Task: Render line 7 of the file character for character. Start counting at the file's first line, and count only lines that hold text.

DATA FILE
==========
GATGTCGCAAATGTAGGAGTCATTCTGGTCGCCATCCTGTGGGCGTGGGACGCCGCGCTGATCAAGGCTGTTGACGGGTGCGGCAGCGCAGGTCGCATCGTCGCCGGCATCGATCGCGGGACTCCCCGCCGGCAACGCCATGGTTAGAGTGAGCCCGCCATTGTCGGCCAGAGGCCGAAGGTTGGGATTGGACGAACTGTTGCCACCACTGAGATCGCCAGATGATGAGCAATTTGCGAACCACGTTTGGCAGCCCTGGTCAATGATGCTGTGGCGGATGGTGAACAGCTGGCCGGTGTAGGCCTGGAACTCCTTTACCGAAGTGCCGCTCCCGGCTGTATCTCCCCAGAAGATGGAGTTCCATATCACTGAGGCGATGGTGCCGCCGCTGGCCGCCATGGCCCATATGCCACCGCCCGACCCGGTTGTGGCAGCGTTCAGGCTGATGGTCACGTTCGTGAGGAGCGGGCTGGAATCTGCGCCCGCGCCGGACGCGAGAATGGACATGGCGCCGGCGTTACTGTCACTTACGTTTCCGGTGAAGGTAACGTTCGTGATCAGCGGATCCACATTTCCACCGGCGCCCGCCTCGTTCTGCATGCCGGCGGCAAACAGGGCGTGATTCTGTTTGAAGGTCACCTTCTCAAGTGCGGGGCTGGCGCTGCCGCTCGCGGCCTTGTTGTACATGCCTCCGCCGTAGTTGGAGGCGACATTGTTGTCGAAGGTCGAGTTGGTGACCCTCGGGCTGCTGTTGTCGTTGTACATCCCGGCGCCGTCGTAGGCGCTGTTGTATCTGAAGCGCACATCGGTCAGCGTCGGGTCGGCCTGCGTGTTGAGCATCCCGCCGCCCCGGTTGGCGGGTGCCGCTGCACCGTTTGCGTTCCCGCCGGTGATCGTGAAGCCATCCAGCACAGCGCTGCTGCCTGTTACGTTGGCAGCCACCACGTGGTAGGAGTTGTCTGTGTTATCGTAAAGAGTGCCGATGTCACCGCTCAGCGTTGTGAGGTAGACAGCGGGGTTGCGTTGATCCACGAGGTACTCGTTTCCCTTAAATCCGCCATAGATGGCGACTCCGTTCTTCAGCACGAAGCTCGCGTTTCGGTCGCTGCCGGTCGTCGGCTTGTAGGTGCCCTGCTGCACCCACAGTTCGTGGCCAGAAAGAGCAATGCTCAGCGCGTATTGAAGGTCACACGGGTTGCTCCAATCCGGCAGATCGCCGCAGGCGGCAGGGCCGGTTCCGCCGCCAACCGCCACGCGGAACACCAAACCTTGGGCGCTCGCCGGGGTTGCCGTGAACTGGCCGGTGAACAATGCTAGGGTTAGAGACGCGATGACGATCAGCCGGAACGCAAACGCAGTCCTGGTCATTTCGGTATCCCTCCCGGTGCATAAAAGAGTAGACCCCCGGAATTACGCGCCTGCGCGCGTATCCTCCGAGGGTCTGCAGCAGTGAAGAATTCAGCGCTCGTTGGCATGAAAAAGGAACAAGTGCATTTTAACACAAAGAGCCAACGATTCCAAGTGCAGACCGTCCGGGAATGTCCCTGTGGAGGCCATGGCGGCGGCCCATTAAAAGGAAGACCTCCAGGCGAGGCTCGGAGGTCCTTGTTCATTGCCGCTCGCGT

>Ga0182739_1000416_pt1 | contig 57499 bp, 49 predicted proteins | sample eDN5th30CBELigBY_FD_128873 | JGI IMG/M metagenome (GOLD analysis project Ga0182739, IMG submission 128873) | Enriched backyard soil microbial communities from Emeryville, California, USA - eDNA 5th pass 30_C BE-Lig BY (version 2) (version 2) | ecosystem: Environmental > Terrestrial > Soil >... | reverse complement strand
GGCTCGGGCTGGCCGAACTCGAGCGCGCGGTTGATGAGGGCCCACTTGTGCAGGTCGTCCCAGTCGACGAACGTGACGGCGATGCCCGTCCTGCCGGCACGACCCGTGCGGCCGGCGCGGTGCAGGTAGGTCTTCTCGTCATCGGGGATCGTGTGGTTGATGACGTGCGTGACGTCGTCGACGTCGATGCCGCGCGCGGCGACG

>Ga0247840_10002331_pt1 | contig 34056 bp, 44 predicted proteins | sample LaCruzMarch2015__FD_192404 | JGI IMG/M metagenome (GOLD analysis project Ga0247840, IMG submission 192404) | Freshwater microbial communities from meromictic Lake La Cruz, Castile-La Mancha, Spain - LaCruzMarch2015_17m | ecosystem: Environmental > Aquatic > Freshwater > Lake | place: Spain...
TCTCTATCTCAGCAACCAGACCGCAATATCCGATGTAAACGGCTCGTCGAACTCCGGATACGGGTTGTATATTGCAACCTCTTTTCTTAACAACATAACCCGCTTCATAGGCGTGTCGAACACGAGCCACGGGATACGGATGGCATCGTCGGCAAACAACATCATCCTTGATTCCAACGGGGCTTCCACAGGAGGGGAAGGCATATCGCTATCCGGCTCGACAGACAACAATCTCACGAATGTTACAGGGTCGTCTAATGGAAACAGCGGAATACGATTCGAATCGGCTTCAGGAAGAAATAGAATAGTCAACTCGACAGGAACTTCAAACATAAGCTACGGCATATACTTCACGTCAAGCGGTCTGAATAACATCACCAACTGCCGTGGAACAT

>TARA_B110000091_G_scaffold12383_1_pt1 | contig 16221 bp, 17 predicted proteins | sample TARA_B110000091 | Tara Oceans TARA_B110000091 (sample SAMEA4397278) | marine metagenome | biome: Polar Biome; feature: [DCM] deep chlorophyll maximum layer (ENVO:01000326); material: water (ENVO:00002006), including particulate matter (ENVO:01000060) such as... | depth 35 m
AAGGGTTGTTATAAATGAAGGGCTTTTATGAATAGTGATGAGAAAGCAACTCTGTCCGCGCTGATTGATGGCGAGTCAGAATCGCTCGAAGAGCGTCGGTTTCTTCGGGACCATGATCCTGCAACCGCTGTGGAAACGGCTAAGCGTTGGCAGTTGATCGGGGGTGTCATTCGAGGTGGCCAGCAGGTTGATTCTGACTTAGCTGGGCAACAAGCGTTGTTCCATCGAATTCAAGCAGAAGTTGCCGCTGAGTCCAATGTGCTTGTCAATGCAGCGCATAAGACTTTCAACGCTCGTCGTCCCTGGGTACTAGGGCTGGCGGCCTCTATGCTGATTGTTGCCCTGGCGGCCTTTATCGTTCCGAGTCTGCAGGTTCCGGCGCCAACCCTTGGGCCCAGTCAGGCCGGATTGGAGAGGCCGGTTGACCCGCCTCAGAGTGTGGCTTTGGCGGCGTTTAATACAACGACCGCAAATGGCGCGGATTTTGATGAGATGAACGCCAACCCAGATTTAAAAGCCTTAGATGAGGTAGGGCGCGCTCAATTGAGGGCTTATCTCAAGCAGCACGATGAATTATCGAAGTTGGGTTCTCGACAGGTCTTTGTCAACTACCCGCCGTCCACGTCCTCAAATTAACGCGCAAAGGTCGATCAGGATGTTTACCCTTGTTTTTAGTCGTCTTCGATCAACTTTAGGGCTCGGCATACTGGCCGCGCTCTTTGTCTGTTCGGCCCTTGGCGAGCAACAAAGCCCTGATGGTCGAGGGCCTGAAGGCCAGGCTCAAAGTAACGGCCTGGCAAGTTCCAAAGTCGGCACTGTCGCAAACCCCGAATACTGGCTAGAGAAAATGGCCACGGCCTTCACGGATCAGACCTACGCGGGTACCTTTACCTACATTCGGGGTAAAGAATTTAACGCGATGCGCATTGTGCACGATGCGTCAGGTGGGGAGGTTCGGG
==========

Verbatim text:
AAGGGTTGTTATAAATGAAGGGCTTTTATGAATAGTGATGAGAAAGCAACTCTGTCCGCGCTGATTGATGGCGAGTCAGAATCGCTCGAAGAGCGTCGGTTTCTTCGGGACCATGATCCTGCAACCGCTGTGGAAACGGCTAAGCGTTGGCAGTTGATCGGGGGTGTCATTCGAGGTGGCCAGCAGGTTGATTCTGACTTAGCTGGGCAACAAGCGTTGTTCCATCGAATTCAAGCAGAAGTTGCCGCTGAGTCCAATGTGCTTGTCAATGCAGCGCATAAGACTTTCAACGCTCGTCGTCCCTGGGTACTAGGGCTGGCGGCCTCTATGCTGATTGTTGCCCTGGCGGCCTTTATCGTTCCGAGTCTGCAGGTTCCGGCGCCAACCCTTGGGCCCAGTCAGGCCGGATTGGAGAGGCCGGTTGACCCGCCTCAGAGTGTGGCTTTGGCGGCGTTTAATACAACGACCGCAAATGGCGCGGATTTTGATGAGATGAACGCCAACCCAGATTTAAAAGCCTTAGATGAGGTAGGGCGCGCTCAATTGAGGGCTTATCTCAAGCAGCACGATGAATTATCGAAGTTGGGTTCTCGACAGGTCTTTGTCAACTACCCGCCGTCCACGTCCTCAAATTAACGCGCAAAGGTCGATCAGGATGTTTACCCTTGTTTTTAGTCGTCTTCGATCAACTTTAGGGCTCGGCATACTGGCCGCGCTCTTTGTCTGTTCGGCCCTTGGCGAGCAACAAAGCCCTGATGGTCGAGGGCCTGAAGGCCAGGCTCAAAGTAACGGCCTGGCAAGTTCCAAAGTCGGCACTGTCGCAAACCCCGAATACTGGCTAGAGAAAATGGCCACGGCCTTCACGGATCAGACCTACGCGGGTACCTTTACCTACATTCGGGGTAAAGAATTTAACGCGATGCGCATTGTGCACGATGCGTCAGGTGGGGAGGTTCGGG